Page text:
Hopefully it would be their Earth.

With our luck, it'll be a post-apocalyptic Earth, or one ruled by Lava Men, or one where Tom Brady was never born.

The next day, a Japanese Air Self-Defense Force C-130 transport flew over the island and dropped a pallet. It landed on the beach a mile from Mount Suribachi. The SEALs and Nagamine hiked over to it, winding their way around the corpses and body parts of Gyaos. The pallet contained Geiger counters and dosimeter badges similar to those worn by crewmembers on nuclear powered submarines. They still had one final task to perform for the multi-national coalition. Recon Mount Suribachi and confirm all Gyaos were dead.

Nagamine handled the Geiger counter as they made for the mountain. "The readings are slightly elevated, but well within the safety range."

Rice nodded. The higher ups had told them that they had never found more than trace amounts of radioactivity in those areas where Godzilla used his fire breath. The theory was the monster reabsorbed the radiation left over from each blast.

For once, it seemed the higher ups actually knew what they were talking about.

The group entered the mountain. The place smelled like lingering barbecue, and unappetizing barbecue at that. Still, Nagamine picked up no elevated radiation readings, and the dosimeters did not change color.

They went into the nest. The massive opening in the summit provided enough sunlight that they didn't need their flashlights. The walls were charred. Ash covered the floor. Several burnt carcasses lay around them.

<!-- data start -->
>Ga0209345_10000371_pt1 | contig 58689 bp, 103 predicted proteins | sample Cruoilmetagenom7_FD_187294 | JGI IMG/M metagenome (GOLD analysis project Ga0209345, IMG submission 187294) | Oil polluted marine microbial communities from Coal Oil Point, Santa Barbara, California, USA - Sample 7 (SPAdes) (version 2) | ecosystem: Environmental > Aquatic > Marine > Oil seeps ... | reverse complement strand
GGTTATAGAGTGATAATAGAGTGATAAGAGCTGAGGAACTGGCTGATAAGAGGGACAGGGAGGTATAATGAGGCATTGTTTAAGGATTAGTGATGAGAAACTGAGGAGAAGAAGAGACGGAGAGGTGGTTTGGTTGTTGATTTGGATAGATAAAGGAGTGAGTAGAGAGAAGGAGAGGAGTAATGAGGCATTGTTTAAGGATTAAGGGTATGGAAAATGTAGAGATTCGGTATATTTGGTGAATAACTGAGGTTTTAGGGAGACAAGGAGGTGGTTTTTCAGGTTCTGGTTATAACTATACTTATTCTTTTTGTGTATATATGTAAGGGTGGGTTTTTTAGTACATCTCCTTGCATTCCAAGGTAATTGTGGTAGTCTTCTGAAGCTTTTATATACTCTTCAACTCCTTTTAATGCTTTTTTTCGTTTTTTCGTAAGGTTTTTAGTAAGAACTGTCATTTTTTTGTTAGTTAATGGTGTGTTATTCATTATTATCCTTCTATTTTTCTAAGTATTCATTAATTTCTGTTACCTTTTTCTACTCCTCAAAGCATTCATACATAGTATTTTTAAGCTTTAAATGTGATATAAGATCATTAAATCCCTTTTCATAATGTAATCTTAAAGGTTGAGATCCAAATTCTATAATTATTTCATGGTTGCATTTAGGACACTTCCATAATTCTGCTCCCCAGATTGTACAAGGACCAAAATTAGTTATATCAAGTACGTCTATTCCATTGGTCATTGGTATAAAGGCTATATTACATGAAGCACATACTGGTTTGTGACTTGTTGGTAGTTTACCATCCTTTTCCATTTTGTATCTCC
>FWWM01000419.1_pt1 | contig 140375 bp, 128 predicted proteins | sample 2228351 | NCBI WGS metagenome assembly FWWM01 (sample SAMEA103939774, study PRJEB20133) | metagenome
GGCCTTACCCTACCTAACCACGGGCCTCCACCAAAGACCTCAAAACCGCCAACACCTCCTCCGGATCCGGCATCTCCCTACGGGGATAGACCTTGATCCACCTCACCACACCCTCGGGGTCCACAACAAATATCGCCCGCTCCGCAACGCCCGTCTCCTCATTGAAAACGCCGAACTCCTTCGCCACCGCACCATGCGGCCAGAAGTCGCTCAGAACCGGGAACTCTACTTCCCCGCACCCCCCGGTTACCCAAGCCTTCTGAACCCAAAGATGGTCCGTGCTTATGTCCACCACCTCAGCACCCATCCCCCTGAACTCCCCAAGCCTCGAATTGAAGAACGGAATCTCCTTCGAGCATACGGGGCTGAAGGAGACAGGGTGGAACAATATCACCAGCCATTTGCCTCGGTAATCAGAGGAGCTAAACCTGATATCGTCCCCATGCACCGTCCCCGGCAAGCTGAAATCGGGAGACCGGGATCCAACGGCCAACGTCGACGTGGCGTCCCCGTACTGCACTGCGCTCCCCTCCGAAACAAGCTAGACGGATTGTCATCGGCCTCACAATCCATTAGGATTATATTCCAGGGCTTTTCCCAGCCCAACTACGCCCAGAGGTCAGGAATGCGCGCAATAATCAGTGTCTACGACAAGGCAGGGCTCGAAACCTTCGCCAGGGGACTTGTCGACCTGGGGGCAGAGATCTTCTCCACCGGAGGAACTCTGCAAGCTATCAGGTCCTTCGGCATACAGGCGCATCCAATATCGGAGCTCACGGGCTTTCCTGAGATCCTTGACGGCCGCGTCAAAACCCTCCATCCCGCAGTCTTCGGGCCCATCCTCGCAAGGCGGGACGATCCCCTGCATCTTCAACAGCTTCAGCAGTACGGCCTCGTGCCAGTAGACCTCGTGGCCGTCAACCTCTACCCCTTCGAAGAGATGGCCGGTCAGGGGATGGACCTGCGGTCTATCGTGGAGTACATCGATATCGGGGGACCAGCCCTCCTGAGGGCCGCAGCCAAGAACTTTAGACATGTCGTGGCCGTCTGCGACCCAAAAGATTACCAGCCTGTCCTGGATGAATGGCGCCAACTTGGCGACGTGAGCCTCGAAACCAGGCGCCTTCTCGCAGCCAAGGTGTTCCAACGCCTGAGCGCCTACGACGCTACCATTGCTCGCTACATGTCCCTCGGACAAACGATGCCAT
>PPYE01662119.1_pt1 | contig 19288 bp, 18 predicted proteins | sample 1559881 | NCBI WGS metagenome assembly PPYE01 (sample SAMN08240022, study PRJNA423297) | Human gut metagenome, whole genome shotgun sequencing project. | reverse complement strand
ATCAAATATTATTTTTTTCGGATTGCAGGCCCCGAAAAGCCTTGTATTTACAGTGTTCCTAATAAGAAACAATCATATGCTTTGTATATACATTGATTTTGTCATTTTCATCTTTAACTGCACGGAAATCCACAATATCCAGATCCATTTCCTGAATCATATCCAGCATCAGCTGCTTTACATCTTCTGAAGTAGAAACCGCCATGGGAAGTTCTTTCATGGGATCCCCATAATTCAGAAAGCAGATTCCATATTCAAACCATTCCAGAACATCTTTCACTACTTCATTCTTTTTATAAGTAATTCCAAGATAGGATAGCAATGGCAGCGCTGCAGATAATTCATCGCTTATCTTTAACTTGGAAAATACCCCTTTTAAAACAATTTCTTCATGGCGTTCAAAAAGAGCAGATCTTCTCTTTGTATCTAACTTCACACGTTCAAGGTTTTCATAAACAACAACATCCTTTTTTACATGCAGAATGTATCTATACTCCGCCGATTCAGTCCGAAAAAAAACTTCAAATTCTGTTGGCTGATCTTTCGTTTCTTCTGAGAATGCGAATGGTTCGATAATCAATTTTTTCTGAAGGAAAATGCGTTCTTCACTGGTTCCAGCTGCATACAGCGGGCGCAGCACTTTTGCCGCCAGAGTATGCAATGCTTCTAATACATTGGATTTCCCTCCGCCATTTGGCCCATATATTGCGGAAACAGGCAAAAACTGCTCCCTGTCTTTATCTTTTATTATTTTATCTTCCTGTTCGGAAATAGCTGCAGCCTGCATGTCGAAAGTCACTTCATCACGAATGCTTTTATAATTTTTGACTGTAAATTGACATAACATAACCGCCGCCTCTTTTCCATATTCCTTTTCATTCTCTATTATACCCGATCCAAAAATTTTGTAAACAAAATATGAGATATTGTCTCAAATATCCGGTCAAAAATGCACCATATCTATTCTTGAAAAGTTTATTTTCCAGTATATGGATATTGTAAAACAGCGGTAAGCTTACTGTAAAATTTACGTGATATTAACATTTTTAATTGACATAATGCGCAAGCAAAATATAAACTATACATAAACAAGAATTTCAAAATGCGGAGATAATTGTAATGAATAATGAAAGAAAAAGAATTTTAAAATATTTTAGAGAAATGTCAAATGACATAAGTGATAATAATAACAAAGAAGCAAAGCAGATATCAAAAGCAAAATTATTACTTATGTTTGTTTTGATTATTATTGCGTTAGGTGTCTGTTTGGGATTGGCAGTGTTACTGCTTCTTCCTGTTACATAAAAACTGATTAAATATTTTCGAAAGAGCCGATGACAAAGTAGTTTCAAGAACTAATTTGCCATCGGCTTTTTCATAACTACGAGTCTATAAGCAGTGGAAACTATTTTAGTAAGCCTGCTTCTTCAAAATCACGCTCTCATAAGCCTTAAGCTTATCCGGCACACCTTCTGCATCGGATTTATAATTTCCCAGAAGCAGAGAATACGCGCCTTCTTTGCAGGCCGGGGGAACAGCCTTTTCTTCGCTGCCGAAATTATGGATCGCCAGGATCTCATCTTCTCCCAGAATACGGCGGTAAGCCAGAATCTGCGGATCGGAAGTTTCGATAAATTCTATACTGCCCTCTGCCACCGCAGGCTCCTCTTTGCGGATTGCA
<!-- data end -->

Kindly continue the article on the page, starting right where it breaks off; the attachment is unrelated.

One of those carcasses crocked and twitched.

The group froze. The baby Gyaos's skin was a bubbly black instead of the usual red-gray. Its eyes had melted. Rice couldn't believe the damn thing had survived Gamera's and Godzilla's attack.

"Candaele." He jerked his head toward the gravely injured monster. "Finish the job."

"My pleasure." The big SEAL strode over and hefted his SAW. He fired three bursts into the baby Gyaos. It didn't move or crock again.

They found no other living Gyaos in the chamber.

Once outside, Rice radioed the operations center at Atienza Air Base. "Recon of Mount Suribachi complete. All Gyaos are dead. Repeat, all Gyaos are dead."

"Say -" Static drowned out the reply. "Bre . . . Rep . . ."

"Skyfire," Rice used the code for the base's ops center. "Say again."

Static crackled from the receiver.

He started to open his mouth when the world faded around him. A second later, everything solidified. Dizziness swept through his head. Nagamine swayed from side to side. A couple of the SEALs groaned.

"Did you all feel that?" Lonborg rubbed his forehead.

"Yeah," said Rice. "Maybe this means -"

Again, everything around him faded, then rematerialized.

Jim Rice, what is happening? Gamera spoke in his mind. Everything feels strange.

This could be a good thing. It might mean we're about to go home.

The island faded. Blackness fell over Rice's eyes. He felt nothing, heard nothing. Panic slithered through him. It took an effort to beat it down.

The black veil melted away, replaced by blue sky. It took Rice a moment to realize he was on his back, along with the other SEALS and Nagamine. He pushed himself up to a sitting position. "Everyone okay?"

The others nodded or replied, "Yeah," as they sat up.

"You think this means we're back on our Earth?" asked Candaele.

"Only one way to find out." Rice turned to Soto. "Try to raise the Kurishio."

"Okay." The SEAL called the Japanese submarine that had dropped them off on Iwo Jima before the accident. After three tries, he did not get any response.